Making great breakthroughs with Irish ancestry

My Dublin-born great-grandmother’s line was a brick wall for us for many decades. Partly it was because I could never trace a marriage certificate for her, and so had no idea of her father’s name. And then even when I found she was born in Dublin, from the 1911 Yorkshire census, I couldn’t trace a matching birth registration. The closest was an unnamed female child birth in 1879 in Dublin North. That looked really promising, but there was no way I could prove it to be mine.

Until, that was, I checked the website recently, and found that that little girl was baptised Anne. So this fitted completely with my great-granny Annie Tait or Tate, and although I can’t be 100% sure I’m mighty confident that I have the right family now, and have been able to trace it extensively.

Using other parish registers indexed at I was able to find baptisms for Annie’s younger siblings. And through the Irish civil registration records at I could trace the marriage of her parents, and deaths for many of those siblings. One of them, Mary, had a marriage noted beside her baptism entry, so I followed that up as well. And ordered lots and lots of certificates from Ireland.

The marriage certificate of the parents in 1877 was really helpful. It confirmed why I’d not been able to find Annie’s father in Dublin trade directories. He was described as a pedlar, and there’s no way he would have been listed in a trade directory. The marriage certificate also gave me the names and occupations of Annie’s grandfathers and through the parish register websites I was able to trace a maternal Fagan uncle’s marriage and baptisms of his children.

The second batch of certificates arrived today. These were 3 deaths and 1 marriage, all for siblings of my great-grandmother. 2 of the deaths are definitely mine. The other one I’m not sure about, but it probably was. And the big surprise was that when Annie’s little sister Mary married in 1912 she was already a widow, Mrs Brady. Discovering this led me to finding Mary Brady with her father John Tait in the 1911 Dublin census, and lots of little Brady children. And then I was able to find John 10 years earlier, with a second wife, and Mary, and lots of younger children. Irish census returns before 1901 were destroyed, so to be able to find the family in the few years that still survive was a big breakthrough. And through the parish register sites I found an entry for John’s second marriage, which even names his mother, Ellen, which was the name he gave his second daughter, who probably died, and also another daughter by his second marriage. In the 1911 census John Tait and daughter Mary Brady had occupation “Dealer. Delph” but since they were living in a 1-room home, 7 in the family, it must have been a tough existence. The 1901 census indicates that John was born in Cork.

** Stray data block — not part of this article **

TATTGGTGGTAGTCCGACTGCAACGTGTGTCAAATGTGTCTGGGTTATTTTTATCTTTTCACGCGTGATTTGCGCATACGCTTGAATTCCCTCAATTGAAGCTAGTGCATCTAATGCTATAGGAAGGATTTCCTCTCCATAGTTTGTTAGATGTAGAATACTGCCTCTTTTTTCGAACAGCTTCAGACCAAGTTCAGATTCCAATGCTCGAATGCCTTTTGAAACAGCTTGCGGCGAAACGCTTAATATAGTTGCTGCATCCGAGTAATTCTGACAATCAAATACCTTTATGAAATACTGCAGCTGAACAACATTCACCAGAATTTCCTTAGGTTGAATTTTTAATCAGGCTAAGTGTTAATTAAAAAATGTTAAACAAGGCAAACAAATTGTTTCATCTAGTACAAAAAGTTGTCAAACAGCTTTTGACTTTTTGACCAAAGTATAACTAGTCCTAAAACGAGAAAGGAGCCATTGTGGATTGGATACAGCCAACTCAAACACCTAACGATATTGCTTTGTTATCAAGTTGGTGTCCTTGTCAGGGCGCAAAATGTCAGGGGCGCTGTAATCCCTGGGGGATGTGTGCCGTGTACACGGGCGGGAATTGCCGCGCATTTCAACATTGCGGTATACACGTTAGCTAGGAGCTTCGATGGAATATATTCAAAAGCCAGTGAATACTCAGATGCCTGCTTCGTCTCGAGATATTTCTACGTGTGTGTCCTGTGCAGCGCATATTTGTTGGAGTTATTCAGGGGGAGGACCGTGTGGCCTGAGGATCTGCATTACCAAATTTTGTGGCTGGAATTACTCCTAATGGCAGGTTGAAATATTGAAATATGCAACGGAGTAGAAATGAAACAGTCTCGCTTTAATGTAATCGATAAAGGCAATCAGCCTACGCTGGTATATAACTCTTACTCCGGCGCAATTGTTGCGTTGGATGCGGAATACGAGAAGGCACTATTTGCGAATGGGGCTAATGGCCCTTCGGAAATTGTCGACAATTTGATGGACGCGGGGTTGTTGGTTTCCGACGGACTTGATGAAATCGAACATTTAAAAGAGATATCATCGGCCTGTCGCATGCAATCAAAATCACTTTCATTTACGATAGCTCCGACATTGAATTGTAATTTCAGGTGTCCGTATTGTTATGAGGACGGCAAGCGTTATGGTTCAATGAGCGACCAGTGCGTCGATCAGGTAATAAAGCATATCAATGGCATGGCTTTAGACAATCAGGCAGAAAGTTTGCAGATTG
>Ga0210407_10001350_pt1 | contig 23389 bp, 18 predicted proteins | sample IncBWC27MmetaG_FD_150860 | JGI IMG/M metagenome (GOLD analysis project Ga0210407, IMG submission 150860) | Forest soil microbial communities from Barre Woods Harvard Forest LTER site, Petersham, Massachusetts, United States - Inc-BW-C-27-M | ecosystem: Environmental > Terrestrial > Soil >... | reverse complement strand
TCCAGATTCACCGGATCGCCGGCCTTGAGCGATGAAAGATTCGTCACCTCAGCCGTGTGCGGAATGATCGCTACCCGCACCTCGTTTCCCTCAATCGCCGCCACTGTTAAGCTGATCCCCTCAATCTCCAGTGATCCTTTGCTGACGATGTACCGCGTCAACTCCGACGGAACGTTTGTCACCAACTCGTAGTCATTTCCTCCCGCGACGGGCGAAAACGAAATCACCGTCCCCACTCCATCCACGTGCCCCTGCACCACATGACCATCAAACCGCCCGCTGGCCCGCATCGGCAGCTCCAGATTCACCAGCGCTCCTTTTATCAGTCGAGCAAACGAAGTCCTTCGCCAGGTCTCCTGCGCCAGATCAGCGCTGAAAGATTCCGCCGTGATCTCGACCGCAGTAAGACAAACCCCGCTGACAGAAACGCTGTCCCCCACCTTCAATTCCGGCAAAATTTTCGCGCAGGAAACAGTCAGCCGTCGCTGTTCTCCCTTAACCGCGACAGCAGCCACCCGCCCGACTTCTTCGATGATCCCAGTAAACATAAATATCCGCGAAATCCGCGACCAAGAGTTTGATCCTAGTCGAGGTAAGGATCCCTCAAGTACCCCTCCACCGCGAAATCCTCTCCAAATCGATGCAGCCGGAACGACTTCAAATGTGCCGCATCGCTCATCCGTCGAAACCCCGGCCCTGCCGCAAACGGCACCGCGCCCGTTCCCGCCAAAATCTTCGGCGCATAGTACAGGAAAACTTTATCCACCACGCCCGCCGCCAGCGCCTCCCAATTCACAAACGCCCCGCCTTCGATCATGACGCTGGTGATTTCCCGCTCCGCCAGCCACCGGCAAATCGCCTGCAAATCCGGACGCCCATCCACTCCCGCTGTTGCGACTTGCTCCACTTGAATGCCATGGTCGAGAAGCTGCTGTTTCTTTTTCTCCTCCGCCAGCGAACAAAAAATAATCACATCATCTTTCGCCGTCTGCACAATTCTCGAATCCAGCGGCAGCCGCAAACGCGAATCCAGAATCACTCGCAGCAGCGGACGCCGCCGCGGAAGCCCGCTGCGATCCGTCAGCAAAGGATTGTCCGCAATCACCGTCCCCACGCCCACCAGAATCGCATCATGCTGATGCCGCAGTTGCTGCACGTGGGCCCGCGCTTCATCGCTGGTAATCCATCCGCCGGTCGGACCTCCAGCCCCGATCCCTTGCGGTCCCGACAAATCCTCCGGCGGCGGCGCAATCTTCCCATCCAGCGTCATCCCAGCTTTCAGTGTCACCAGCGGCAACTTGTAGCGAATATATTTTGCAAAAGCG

So I need to buy more certificates! I’m going to order what looks like the marriage certificate for John Tait and wife #2 in 1893, to be sure he was a widower then. And I’m going to get what looks like his first wife’s death certificate, a short time before his remarriage, to see what happened to her. And I’m going to order what I think was probably John’s death certificate, aged 60, in Dublin in 1912.

When Mary Tait married Joseph Brady in 1902, which I was able to trace through the parish register websites, she was only 17. It looks like she married as soon as she could. Her older sister Anne probably married before the age of 20 too, and probably left Ireland at a young age. I do wonder how they got on with their step-mother, or if the remarriage was an encouragement to leave home. Or maybe just extreme poverty.

About vivdunstan

Academic historian, genealogist, former computer scientist, and Doctor Who fan.
This entry was posted in BMD certificates, census, parish records and tagged , , , . Bookmark the permalink.

2 Responses to Making great breakthroughs with Irish ancestry

  1. martie says:

    I am creating an ancestral blog. May I ask you how my blog will be picked up by others? In other words how will my blog become known to others? Thank you so much.

    • vivdunstan says:

      If your bog is on WordPress then Google will index it almost as soon as you post. So people can easily find your blog posts via Google keyword searches. You can also promote your blog and posts on it through social media, like Twitter, Facebook etc. And if you use tags on your blog posts like I do, summarising the content of each post, people will find it that way too.

      I’ve had quite a few distant cousins make contact with me via my blogs. It really works.

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